Acquisition Is The New Black – Is The Entrepreneurial Economy Back

Has anyone else noticed this trend of late? It appears as if corporate acquisitions have become the new black.

Nokia, for example, have acquired Bit-Side, Cellity and Plum so far this year. The Finnish mobile company is now reportedly targeting the London-based travel social network Dopplr.

After a hiatus, Google is also back in the M&A game. CEO, Eric Schmidt told Reuters Television:

“Acquisitions are turned on again…and we are doing our normal maneuvers, which is small companies. My estimate would be one-a-month acquisitions and these are largely in lieu of hiring.”

Google Acquisitions and Investments

Google acquired On2 Technologies last month and reCAPTCHA last week. MeetTheBoss has a subway-style map of the company’s acquisitions (thanks TechCrunch) – this may prove useful if you are trying to figure out their M&A strategy.

After a break of almost a year, Adobe turned on the spigot last month with the acquisition of start up Australian hosting and ecommerce company, Business Catalyst. They then fronted up for a billion dollar deal by acquiring Omniture, a web analytics business.

How can we forget Oracle’s billion dollar acquisition of Sun Microsystems last month.

Microsoft’s only acquisition so far this year has been BigPark, a Canadian interactive gaming company. Before this deal they had last made an acquisition this time last year.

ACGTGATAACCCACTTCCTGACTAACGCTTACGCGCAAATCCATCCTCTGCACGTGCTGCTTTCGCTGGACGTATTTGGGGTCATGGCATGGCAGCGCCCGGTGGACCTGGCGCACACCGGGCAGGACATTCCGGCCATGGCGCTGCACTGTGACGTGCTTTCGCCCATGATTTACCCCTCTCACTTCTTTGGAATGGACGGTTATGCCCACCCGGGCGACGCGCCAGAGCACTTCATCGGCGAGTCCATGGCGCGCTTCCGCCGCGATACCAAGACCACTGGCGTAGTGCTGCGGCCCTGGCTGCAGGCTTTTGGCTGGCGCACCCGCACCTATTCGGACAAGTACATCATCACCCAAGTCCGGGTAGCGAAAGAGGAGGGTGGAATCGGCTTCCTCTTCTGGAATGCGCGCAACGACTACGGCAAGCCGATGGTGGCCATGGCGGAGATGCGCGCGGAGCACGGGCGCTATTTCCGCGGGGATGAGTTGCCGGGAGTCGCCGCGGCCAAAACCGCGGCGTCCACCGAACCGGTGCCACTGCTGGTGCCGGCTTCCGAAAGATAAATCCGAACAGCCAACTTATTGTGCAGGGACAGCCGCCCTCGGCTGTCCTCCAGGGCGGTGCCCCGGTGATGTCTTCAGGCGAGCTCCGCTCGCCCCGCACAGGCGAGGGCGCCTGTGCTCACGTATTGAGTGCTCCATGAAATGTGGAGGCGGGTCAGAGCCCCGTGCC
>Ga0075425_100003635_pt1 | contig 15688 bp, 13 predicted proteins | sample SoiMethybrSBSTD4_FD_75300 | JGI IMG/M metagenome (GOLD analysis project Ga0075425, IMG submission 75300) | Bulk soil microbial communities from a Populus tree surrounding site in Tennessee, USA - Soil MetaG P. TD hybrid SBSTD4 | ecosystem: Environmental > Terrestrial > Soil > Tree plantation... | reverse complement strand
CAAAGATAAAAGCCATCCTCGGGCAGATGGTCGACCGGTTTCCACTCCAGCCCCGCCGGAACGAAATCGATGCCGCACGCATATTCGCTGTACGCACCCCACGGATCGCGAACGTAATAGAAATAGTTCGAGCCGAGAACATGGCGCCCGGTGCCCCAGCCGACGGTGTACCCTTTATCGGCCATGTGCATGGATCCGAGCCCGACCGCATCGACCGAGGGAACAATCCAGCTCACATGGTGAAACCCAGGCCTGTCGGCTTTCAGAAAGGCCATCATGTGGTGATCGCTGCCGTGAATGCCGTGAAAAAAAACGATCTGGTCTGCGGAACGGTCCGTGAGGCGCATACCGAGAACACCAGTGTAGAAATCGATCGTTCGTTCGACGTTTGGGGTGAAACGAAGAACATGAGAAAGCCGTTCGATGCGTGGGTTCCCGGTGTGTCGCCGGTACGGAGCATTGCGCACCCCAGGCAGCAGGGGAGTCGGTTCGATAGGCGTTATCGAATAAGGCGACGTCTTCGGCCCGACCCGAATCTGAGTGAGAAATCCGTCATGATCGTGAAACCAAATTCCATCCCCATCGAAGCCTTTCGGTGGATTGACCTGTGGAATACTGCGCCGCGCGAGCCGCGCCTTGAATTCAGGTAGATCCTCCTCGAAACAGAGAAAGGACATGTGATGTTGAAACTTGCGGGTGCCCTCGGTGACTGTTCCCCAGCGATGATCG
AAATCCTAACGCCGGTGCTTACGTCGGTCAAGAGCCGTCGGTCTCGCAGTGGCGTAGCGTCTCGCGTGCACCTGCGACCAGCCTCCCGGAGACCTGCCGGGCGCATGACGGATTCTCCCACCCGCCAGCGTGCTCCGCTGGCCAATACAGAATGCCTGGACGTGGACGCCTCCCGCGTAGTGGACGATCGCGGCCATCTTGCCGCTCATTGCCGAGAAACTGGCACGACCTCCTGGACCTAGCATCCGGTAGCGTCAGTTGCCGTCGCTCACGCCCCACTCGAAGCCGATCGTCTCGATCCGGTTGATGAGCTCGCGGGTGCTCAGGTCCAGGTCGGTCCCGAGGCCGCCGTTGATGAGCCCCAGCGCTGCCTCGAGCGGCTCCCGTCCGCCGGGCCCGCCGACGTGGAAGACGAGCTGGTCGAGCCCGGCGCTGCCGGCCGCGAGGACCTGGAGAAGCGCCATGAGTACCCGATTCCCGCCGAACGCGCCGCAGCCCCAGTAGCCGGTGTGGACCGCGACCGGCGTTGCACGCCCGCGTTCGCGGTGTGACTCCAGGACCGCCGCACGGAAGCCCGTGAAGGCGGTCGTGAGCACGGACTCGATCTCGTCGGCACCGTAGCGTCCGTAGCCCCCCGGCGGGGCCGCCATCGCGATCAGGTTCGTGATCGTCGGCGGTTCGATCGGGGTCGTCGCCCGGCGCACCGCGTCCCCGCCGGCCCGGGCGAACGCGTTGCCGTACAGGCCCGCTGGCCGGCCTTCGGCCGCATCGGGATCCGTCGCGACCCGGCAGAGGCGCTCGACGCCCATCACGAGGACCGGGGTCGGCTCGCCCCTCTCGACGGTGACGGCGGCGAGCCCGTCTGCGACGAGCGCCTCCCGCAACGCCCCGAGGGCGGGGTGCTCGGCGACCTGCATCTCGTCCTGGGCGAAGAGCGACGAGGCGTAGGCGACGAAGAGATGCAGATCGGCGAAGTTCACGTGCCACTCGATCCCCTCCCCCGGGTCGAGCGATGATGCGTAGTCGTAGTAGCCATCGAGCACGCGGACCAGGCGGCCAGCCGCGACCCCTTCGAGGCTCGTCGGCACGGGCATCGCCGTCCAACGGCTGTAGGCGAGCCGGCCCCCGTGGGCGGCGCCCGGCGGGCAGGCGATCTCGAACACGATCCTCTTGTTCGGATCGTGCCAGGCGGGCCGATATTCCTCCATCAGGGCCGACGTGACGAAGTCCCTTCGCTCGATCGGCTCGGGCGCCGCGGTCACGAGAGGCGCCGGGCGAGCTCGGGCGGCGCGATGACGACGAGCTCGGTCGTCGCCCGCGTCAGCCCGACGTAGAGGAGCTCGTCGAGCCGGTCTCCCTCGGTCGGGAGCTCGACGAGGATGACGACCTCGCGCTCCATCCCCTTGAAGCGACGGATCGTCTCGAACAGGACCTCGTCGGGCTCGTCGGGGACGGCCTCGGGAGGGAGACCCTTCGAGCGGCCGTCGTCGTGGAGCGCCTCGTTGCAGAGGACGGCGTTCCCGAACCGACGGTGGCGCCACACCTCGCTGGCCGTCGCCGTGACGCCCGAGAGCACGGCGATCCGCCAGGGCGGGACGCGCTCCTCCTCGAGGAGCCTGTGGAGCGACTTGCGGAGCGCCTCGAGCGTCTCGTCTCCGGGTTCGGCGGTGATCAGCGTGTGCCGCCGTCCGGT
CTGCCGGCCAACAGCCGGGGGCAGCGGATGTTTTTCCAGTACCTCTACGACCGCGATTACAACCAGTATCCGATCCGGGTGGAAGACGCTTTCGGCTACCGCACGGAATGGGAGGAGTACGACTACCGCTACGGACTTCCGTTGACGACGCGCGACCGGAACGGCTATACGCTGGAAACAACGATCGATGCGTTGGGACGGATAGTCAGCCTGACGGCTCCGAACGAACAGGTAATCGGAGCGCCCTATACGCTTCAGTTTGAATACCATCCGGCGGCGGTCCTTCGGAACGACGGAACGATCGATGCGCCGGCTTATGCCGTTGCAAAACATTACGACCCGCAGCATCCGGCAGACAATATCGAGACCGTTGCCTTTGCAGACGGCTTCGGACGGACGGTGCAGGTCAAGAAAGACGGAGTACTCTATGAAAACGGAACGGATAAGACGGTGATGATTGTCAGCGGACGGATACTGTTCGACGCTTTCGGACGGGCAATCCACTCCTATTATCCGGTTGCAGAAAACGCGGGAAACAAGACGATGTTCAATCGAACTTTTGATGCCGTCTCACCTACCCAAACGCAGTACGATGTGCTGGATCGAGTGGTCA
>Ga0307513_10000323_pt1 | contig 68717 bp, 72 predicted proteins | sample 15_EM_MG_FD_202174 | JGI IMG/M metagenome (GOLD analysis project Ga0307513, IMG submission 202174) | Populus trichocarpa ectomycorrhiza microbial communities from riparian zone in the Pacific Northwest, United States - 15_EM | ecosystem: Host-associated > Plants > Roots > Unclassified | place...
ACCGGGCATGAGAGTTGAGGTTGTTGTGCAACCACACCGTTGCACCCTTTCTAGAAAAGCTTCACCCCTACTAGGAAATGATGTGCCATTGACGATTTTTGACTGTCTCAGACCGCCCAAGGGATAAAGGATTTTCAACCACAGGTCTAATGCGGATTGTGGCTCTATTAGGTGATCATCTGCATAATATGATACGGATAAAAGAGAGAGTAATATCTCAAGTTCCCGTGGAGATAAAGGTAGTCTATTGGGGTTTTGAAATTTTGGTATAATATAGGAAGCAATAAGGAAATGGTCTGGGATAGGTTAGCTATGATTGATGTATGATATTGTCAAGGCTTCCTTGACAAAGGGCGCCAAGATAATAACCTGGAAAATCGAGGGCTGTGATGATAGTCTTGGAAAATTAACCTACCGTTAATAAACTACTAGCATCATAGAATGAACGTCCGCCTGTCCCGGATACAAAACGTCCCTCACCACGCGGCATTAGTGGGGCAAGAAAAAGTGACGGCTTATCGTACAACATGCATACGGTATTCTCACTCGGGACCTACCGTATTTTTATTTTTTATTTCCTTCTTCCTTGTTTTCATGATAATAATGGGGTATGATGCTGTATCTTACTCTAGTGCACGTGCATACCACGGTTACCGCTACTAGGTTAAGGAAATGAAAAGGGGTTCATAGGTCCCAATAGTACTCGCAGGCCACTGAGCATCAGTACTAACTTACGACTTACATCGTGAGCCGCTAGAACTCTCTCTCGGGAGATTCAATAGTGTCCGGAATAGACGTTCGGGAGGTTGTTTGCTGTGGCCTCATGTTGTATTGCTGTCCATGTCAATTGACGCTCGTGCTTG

IBM has kept up a steady pace in recent months acquiring Exeros Assets, a data discovery software company in May, both statistical analysis software developer SPSS and source code analysis company Ounce Labs in July and Singapore-based analytics and optimisation business Red Pill Solutions this week.

So, what does this mean for entrepreneurs and their financial backers?

Investors typically focus as much on the potential exit as they do on the team, the technology and the market when they are deciding whether to bring a company into their portfolio. Knowing that the corporate development VPs are once again actively scouting for deals for their companies will be comforting to venture capitalists and their limited partners. They will become more active in growing their portfolios again.

As a result the entrepreneurial economy or ecosystem will be sufficiently lubricated to begin grinding its gears and tending towards a state of equilibrium.

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